As drought drags on, Newsom draws fire for ‘status quo’ approach

Two children water seeds in a garden
Erick Garcia, 2, watches as his sister Aryanna, 6, waters newly planted watermelon seeds in East Los Angeles.
(Mel Melcon / Los Angeles Times)

Good morning, and welcome to the Essential California newsletter. It’s Friday, July 29. I’m Christopher Goffard.

A prominent state water official has quit mid-drought, with blistering words for the governor on his way out the door.

In a resignation note, Max Gomberg blasted Gov. Gavin Newsom for what he deemed insufficiently bold action in the face of drought, aridification and climate change. And he tore into former colleagues at the state water agency for failing to push back.

“Witnessing the agency’s ability to tackle big challenges nearly eviscerated by this Administration has been gut-wrenching,” wrote Gomberg, who left his longtime post as the climate and conservation manager of the California State Water Resources Control Board.


In an interview with my colleague Ian James, Gomberg said it had become “intolerable” to see his many climate-preparedness and water-conservation ideas ignored. The governor has been too slow, cautious, and ready to accommodate groundwater agencies dominated by agricultural interests, Gomberg contends.

“The de facto policy is cheap food, as cheap as possible,” Gomberg said, saying the water supply could not sustain the state’s “zillions of acres of almonds and grapes.”

Gomberg, 43, is now working as a water-policy consultant. The governor’s office rejected his criticisms, saying Newsom “is doing more than any other state to adapt to our changing climate,” including efforts to diversify water supplies and enhance ecosystems.

The water board’s chair also shot back, saying the agency had taken “unprecedented, bold, real-time regulatory actions in response to the state’s drought emergency” over the past year.

California is entering its third year of drought. Some 700 household wells have gone dry in 2022, many in the Central Valley.

Meanwhile, Los Angeles Mayor Eric Garcetti has announced the reopening of two recycled water fill stations. Residents can claim up to 300 gallons of free, disinfected water per visit to irrigate their trees and lawns.

And now, here’s what’s happening across California:

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Mask mandate is off, for now. A new indoor mask mandate was set to go into effect today, but Los Angeles County health officials have called it off as coronavirus cases decline. Los Angeles Times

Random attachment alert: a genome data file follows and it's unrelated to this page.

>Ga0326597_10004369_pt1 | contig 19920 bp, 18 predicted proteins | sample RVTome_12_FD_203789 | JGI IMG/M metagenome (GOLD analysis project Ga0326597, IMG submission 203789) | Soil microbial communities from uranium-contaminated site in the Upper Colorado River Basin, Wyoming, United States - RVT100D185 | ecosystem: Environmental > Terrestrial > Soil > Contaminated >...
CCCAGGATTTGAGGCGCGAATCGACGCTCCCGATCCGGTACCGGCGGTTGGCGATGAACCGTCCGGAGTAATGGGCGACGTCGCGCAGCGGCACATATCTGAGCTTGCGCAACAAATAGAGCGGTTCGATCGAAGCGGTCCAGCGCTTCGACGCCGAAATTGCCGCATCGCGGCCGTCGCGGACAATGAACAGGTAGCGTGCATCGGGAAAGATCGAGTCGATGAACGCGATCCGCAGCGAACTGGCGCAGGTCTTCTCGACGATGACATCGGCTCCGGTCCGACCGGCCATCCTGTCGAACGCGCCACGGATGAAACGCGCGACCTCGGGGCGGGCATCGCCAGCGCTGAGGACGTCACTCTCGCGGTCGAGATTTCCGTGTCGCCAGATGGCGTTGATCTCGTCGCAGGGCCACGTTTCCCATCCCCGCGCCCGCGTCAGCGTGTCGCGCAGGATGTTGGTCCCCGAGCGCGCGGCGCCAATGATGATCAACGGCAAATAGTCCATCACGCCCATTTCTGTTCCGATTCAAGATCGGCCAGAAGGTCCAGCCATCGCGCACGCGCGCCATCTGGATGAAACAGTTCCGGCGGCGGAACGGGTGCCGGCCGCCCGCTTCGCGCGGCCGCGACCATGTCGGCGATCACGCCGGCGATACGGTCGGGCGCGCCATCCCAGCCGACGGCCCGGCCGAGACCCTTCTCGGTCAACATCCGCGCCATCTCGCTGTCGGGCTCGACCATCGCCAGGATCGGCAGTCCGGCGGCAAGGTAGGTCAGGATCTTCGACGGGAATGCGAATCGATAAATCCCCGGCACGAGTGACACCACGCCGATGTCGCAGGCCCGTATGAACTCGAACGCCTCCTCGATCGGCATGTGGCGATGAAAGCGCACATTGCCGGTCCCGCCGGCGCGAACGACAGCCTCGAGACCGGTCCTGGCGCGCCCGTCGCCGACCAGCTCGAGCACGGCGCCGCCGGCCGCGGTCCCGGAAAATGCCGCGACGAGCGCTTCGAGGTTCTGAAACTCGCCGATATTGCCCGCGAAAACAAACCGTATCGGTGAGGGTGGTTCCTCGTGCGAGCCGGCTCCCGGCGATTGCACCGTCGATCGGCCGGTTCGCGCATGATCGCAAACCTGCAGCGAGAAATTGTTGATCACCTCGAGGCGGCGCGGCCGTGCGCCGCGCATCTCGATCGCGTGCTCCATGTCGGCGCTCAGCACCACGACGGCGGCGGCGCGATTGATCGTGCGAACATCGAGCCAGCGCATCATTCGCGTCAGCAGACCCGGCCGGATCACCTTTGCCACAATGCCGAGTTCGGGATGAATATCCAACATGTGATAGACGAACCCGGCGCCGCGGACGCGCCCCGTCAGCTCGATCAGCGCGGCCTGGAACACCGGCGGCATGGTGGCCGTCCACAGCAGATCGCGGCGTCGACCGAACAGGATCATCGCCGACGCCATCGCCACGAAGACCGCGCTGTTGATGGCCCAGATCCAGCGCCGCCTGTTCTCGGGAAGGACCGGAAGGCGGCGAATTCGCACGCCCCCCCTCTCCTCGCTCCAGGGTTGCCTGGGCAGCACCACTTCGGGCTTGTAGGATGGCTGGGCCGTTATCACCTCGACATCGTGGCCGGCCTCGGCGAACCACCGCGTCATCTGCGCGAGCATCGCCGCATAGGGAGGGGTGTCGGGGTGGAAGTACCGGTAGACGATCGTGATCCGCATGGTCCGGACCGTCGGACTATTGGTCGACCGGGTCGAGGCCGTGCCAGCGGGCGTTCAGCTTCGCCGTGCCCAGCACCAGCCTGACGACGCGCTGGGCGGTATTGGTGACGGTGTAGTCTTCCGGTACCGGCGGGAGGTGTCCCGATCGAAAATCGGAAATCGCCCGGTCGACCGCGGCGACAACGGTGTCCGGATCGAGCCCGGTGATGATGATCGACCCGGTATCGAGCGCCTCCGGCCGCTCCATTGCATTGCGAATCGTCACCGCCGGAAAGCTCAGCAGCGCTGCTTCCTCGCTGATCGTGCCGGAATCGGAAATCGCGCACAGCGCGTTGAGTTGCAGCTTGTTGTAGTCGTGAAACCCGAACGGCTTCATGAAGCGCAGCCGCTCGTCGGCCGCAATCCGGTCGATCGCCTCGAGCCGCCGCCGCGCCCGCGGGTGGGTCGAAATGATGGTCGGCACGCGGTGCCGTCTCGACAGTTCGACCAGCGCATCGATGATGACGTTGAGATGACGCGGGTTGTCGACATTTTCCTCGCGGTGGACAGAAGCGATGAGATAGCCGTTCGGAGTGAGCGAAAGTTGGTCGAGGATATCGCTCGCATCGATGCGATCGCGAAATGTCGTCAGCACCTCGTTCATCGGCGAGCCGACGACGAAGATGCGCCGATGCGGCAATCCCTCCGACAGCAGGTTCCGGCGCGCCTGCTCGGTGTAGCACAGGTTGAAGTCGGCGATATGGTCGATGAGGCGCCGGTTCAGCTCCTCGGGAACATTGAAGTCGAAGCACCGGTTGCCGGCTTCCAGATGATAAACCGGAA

Clouds float in a peach colored sky behind city buildings at sunset. In the foreground cars drive over a bridge.
The 6th Street Viaduct at sunset.
(Brian van der Brug / Los Angeles Times)

The summer of the bridge. The $588-million 6th Street Viaduct has become a must-see experience. Los Angeles Times

8-figure condos and “penthouse reveal” dinners. The real estate market may be cooling overall, but L.A.’s luxury-condo market continues to rack up massive sales. Los Angeles Times

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Bass wins Clinton endorsement. Adding to her near-monopoly on endorsements from establishment Democrats, L.A. mayoral candidate Karen Bass can now count Hillary Clinton as a supporter. Los Angeles Times


Perjury case fallout. A man serving prison time for assaulting a Long Beach police officer will be released, months after the officer was charged with perjury in another case. Los Angeles Times


San Pedro shooting. Details emerge on the fatal shooting at San Pedro’s Peck Park. Los Angeles Times

Kidnapping hoax. The strange case of Sherri Papini, who told detectives she spent three weeks in captivity in November 2016 before her story unraveled. Sacramento Bee

Sick dogs seized by animal control. Authorities believe they are connected to the operator of a Modesto puppy mill. Modesto Bee

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Monkeypox outbreak. As the virus continues to spread, San Francisco officials have declared a state of emergency. Los Angeles Times


a person surfing.
Natasha “Tashi” Smith surfs on a foam surfboard at Topanga State Beach in Malibu.
(Allen J. Schaben / Los Angeles Times)

Costco surfboard. Soft-top surfboards used to scream “beginner,” but surfboard companies now sell higher-performance models. Los Angeles Times

Golden Globes. The Hollywood Foreign Press Assn. has decided to become a for-profit venture. Los Angeles Times

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Los Angeles: partly cloudy, 84. San Diego: partly cloudy, 72. San Francisco: partly cloudy, 64. San Jose: partly cloudy, 80. Fresno: sunny, 106. Sacramento: partly cloudy, 97.


Today’s California memory comes from Duncan Earle:

I remember driving with my six siblings and parents to California from Upstate New York in 1957, much of it in the West on Route 66, and camping. We got to the very end of the route in Santa Monica, at that time with some minimum barriers so you did not drive into the ocean. And I remember, at just age 5, realizing, “That’s what they mean by from sea to shining sea.” I can see it like it was yesterday.

If you have a memory or story about the Golden State, share it with us. (Please keep your story to 100 words.)


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